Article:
by Deirdre Savoy, contemporary (2000)
Arabesque, $5.99, ISBN 1-58314-168-5
A major spoiler is revealed in this story
Always is a book that really tested my patience. For one, it seems to operate on the principle that it is okay for the hero to treat the Other Woman like dirt because the other woman isn't nice and pure like our heroine. In the prologue, Michael Thorne behaves really badly to poor Monica whose fault was that she tried to make him jealous and she was promiscuous.
That is a warning sign I should have heeded, but I braved on nonetheless, hoping that there would be one moment where Michael would redeem himself. Alas, I should've just done my Irene Cara impersonation to Out Tonight instead - I bet I would have a much more better time than reading Always.
Heroine Jennifer Scanlon and Michael first meet when Michael becomes the unofficial adopted son of the Scanlons (Michael's father was too self-absorbed in his grief over his wife's death to take care of his son - nice). They hated each other like young teenagers would, and when the hormones hit hard, Jenny had this crush on Michael. Alas, they aren't meant to be. Yet.
They meet again as adults when Daddy Rusty Scanlon gets hospitalized. This time, Jenny has a body and face fit to kill, and Michael wants so badly to be killed again and again. But Daddy Scanlon has a Big Secret that will make Jenny very reluctant to say yes to Michael.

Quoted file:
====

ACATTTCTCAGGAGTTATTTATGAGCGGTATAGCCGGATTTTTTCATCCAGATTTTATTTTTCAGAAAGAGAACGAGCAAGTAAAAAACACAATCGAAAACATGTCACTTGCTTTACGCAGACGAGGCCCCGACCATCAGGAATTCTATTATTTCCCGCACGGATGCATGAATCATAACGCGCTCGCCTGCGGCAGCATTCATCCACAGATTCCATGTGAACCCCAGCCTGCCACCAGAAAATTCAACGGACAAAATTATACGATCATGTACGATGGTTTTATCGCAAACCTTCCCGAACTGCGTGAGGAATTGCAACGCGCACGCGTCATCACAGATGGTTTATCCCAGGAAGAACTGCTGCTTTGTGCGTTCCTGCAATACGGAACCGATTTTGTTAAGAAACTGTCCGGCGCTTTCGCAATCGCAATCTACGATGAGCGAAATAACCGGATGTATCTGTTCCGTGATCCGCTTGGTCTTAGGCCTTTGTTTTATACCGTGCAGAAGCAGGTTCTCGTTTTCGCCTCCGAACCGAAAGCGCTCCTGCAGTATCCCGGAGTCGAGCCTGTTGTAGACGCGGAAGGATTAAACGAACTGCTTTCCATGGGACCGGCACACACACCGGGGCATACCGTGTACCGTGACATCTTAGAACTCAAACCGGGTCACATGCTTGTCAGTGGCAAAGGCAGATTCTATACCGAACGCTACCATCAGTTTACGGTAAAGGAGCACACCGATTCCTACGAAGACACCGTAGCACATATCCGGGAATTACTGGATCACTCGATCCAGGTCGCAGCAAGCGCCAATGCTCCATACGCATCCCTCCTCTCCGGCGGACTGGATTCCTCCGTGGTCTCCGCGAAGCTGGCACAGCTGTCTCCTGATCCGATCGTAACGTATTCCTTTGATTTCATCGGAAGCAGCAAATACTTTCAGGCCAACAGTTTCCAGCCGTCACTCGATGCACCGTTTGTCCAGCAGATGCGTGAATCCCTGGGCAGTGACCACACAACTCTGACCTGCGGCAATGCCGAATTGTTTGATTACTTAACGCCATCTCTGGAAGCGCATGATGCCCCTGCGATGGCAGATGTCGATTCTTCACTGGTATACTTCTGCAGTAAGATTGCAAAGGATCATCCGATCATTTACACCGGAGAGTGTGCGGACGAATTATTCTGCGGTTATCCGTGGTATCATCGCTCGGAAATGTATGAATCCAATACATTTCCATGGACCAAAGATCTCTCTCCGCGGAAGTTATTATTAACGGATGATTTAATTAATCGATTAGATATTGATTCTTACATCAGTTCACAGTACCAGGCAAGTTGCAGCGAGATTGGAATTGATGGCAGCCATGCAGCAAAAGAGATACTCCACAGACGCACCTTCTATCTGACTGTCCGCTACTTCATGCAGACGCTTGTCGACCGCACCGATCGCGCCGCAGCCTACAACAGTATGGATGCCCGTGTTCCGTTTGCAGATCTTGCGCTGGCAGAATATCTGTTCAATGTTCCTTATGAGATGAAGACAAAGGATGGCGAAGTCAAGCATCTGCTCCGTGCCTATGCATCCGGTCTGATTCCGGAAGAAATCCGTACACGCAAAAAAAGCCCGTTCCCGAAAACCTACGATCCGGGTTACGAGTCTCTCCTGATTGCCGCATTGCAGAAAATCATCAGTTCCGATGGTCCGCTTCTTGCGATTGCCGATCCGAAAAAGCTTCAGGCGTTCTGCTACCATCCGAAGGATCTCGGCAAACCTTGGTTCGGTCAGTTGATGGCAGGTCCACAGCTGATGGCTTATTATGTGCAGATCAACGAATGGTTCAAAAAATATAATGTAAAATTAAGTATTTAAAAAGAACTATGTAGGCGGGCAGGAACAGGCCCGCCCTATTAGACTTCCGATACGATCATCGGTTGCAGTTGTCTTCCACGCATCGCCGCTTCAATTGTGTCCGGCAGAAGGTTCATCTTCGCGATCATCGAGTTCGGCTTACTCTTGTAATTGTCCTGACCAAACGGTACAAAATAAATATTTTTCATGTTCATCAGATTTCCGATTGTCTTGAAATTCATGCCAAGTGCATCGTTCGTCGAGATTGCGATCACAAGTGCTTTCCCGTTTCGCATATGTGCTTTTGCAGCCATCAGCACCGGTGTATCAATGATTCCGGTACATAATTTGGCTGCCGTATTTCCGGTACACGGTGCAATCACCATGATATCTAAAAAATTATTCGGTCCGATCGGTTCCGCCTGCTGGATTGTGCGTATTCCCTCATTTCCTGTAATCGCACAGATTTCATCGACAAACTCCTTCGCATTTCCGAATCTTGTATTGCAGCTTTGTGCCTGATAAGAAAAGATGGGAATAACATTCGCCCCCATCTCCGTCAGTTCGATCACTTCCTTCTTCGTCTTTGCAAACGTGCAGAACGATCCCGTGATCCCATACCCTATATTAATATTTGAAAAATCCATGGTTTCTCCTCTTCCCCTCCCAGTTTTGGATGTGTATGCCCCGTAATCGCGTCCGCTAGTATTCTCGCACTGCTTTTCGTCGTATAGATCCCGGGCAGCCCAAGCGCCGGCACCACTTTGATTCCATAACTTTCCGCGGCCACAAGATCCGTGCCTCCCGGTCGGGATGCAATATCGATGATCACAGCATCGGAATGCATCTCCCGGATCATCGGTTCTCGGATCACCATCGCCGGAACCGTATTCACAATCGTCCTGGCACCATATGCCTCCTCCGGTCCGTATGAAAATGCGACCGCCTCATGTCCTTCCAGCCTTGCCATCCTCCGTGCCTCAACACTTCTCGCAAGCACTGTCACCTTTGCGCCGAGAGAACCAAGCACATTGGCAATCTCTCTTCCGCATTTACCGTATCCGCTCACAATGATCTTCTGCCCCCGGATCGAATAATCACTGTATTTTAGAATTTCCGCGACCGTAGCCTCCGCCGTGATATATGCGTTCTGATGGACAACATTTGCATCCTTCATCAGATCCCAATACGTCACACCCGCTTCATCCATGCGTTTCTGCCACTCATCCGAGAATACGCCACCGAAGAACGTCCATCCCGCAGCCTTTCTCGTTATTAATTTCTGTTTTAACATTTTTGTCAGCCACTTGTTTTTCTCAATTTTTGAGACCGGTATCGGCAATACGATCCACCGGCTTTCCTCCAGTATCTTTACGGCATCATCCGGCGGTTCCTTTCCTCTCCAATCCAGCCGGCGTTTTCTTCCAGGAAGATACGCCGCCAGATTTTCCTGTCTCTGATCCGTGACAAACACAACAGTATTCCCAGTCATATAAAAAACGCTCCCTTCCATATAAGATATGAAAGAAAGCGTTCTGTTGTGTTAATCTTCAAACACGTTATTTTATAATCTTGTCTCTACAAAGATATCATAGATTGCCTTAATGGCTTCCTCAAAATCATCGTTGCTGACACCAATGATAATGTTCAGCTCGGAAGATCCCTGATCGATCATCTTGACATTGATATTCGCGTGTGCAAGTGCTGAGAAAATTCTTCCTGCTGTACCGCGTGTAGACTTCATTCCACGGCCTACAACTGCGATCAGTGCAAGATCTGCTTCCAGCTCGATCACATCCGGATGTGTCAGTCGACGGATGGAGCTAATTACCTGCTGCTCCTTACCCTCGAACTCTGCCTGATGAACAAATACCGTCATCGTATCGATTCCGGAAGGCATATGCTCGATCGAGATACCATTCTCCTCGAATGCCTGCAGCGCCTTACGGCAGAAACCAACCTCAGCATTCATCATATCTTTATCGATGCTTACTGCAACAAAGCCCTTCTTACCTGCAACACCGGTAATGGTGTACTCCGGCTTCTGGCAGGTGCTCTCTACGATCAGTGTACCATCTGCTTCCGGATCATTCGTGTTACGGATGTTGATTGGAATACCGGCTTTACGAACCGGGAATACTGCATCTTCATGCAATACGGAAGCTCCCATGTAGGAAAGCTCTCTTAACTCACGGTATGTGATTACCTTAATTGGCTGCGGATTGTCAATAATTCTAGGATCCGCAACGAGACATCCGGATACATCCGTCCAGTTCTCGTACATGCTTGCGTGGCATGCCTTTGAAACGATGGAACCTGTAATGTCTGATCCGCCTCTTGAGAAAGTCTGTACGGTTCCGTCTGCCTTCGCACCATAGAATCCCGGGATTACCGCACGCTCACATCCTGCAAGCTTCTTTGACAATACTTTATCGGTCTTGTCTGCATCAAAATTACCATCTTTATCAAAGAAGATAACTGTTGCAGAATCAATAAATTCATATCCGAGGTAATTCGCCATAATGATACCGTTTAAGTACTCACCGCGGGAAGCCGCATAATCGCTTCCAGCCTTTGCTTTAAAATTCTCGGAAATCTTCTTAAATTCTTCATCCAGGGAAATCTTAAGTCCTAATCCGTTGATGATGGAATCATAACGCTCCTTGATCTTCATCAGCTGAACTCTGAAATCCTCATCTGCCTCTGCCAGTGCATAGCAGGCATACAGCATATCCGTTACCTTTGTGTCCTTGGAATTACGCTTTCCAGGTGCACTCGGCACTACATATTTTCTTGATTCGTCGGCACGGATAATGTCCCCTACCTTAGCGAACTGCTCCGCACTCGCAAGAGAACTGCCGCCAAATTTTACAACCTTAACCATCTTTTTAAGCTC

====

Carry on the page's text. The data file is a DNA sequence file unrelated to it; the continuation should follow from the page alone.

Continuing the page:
So far so good. I am pretty sure Michael will turn out okay, until Monica comes back into the story with a Big Bombshell. The way Michael handles that matter, which is more akin to covering his ass than acting like a decent adult, make me completely lost it.
"It takes two to tango, you stupid bongo! You're a romance hero, of course your sperm will hit bullseye!" I yelled at that twit.
At this point my husband peeked his head in, looking absolutely horrified. "You're pregnant?" he squeaked.
This book almost went flying across the room to hit his face. Lucky me, I am a rational person. "No," I told him instead. "It's a book I'm reading."
I can't help feeling so sorry for poor Monica, who gets labelled everything from female-dog promiscuous-lady to fickle and immature. Michael really shouldn't have treated her the way he did, no matter how much I am told that she deserves it. There's a bitter aftertaste in my mouth after reading Always - what will happen when Jenny isn't pretty or luscious anymore? Will he treat her like he did Monica when he tired of the latter?
Maybe readers more okay to this sort of thing will like Always better. Me, I think Michael deserves a long, long grovel. Alas, that one never came.
This book at Amazon.com
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